Also, numerous cabs are available at the airport and sharing a ride to hotel is usually fairly reasonable.
Of course, regardless of how you intend to arrive, the odds are pretty good that you'll be able to mooch a ride or split cab fare with another attendee.
No, mankind lived for tens of thousands of years without a car, and almost all of the activities at MacHack are held at the hotel, so unless your personality somehow require a car be available you can do without one. There are three strip-malls, a major shopping center, and several restaurants within a mile of the hotel.
However, it's darn handy for some people to have cars for the occasional food run late at night and for ferrying everyone to the movie on Saturday. Preferably these people have an expense account from a big company which hasn't lost more than $700 million in the past year. If you're such a person, you might want to get a car. A big car.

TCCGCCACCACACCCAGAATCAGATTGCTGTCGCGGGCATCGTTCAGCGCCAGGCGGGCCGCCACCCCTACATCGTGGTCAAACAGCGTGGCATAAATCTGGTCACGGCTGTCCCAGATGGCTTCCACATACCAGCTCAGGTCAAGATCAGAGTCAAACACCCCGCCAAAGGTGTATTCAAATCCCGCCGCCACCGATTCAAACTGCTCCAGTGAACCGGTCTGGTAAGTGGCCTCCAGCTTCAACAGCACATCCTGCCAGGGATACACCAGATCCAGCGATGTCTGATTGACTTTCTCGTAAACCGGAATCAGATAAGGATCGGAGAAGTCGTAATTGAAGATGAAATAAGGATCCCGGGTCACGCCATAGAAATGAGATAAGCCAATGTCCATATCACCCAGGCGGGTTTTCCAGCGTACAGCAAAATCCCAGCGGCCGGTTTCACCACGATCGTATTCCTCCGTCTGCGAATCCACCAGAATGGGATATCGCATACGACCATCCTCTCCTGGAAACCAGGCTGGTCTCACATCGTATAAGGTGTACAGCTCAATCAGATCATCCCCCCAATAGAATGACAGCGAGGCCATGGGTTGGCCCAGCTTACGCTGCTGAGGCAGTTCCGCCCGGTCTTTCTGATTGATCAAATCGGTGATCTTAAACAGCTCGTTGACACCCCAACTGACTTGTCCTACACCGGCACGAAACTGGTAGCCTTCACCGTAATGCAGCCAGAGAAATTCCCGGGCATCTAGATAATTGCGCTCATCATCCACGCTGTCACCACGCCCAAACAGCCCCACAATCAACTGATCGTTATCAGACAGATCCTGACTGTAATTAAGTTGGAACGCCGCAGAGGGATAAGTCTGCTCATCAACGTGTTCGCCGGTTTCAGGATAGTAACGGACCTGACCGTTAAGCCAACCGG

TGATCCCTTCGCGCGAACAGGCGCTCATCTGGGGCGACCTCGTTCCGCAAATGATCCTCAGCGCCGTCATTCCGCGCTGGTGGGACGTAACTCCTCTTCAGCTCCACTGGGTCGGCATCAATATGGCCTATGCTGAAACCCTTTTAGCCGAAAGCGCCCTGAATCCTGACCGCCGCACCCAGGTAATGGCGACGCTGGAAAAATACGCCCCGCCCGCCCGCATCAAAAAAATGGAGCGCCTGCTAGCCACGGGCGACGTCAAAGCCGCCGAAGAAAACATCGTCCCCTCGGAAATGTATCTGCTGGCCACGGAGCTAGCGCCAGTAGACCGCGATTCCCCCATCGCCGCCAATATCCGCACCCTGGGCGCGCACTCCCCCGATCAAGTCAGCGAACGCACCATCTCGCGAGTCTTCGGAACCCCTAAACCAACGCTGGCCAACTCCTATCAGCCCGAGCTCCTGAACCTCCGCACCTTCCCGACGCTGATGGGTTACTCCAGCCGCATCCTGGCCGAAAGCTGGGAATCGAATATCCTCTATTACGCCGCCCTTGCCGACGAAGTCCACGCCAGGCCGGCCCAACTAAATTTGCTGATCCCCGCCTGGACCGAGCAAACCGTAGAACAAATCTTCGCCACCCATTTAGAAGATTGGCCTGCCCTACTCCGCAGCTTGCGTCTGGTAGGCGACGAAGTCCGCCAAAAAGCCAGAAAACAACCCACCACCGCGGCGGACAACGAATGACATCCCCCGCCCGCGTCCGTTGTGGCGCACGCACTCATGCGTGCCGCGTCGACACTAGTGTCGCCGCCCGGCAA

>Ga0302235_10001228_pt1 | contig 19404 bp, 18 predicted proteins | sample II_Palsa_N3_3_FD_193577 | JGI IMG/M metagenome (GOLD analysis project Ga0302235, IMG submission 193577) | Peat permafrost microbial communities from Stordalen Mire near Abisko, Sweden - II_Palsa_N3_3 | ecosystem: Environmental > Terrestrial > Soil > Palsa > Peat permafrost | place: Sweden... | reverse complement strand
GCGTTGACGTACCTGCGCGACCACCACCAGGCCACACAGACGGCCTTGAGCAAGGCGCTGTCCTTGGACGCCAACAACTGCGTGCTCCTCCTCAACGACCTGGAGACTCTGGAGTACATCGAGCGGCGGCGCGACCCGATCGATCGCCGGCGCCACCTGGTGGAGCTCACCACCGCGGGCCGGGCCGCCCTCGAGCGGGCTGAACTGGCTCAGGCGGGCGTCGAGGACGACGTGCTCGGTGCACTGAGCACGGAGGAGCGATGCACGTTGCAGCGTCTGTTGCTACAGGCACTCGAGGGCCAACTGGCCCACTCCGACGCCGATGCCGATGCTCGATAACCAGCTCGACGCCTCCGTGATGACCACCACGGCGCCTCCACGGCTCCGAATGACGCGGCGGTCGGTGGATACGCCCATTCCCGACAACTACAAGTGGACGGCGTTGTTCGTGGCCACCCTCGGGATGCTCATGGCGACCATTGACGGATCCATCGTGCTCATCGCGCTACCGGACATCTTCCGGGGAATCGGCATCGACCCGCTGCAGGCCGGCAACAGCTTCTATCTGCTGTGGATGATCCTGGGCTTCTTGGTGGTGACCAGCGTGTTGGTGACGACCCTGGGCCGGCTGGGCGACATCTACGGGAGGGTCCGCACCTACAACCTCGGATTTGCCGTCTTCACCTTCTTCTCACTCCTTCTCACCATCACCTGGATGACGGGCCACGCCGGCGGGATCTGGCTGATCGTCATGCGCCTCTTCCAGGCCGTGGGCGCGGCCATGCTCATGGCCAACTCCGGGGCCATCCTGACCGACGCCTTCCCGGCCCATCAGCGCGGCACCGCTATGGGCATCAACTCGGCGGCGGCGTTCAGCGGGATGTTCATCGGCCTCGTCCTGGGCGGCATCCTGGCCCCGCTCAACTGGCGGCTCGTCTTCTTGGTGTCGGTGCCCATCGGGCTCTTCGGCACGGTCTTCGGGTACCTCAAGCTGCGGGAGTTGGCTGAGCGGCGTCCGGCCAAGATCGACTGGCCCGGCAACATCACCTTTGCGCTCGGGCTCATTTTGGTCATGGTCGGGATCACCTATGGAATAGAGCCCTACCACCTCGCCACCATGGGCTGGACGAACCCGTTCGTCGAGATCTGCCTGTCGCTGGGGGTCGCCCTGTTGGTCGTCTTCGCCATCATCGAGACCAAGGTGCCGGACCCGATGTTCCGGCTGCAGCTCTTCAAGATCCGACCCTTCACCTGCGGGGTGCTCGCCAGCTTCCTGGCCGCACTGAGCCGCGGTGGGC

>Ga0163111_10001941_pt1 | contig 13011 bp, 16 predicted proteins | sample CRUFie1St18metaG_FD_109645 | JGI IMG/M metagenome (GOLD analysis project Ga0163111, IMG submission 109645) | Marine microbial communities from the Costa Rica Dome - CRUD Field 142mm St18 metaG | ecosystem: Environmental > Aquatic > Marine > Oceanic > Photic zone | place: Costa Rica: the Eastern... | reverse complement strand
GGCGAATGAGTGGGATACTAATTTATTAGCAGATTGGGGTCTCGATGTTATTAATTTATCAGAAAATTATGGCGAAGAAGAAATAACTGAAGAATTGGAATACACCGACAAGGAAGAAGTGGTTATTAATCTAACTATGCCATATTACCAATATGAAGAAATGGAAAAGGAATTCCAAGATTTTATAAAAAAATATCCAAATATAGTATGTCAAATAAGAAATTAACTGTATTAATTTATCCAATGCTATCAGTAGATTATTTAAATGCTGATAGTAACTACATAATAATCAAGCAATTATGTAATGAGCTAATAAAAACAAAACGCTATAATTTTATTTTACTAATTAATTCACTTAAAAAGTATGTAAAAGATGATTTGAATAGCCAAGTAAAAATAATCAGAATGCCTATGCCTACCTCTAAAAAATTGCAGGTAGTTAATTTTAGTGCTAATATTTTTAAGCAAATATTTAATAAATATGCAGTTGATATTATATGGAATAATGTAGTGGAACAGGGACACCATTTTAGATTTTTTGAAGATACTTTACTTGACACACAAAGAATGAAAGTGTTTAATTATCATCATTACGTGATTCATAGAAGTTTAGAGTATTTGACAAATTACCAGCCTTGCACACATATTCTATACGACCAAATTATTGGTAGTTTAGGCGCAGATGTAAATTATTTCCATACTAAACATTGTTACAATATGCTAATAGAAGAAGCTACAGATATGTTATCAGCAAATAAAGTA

When you exit the airport, take I-94 East to the Southfield exit. Go North on Southfield to Ford Rd. West exit. Exit, and go West to the Service drive. Once you exit you will be able to see the hotel. It nestles next to the Office Depot and the fast food place (turn right at the conveniently placed traffic light) on the service drive in the Northwest corner of the intersection of Southfield & Ford Rds.
Folks coming from the East can pick up I-75 North from I-80/90 in Toledo Good news! The major construction on I-75 in the Toledo/ Ohio border area is done! You can avoid downtown, however, by exiting U.S. 24 Telegraph Rd. Go North to I-94, take I-94 East., follow the directions from the airport.
Take I-94 East, and then follow the directions from the airport.
Take your best route to Windsor. Cross into the States at the bridge. Take the Jeffries Freeway (I-96). Take the Jeffries Freeway West to the Southfield Freeway. Go South to Ford Rd. West. From Ford Rd., turn right onto the service drive.
Yes, you can take the train. There is an Amtrak station about a mile from the hotel.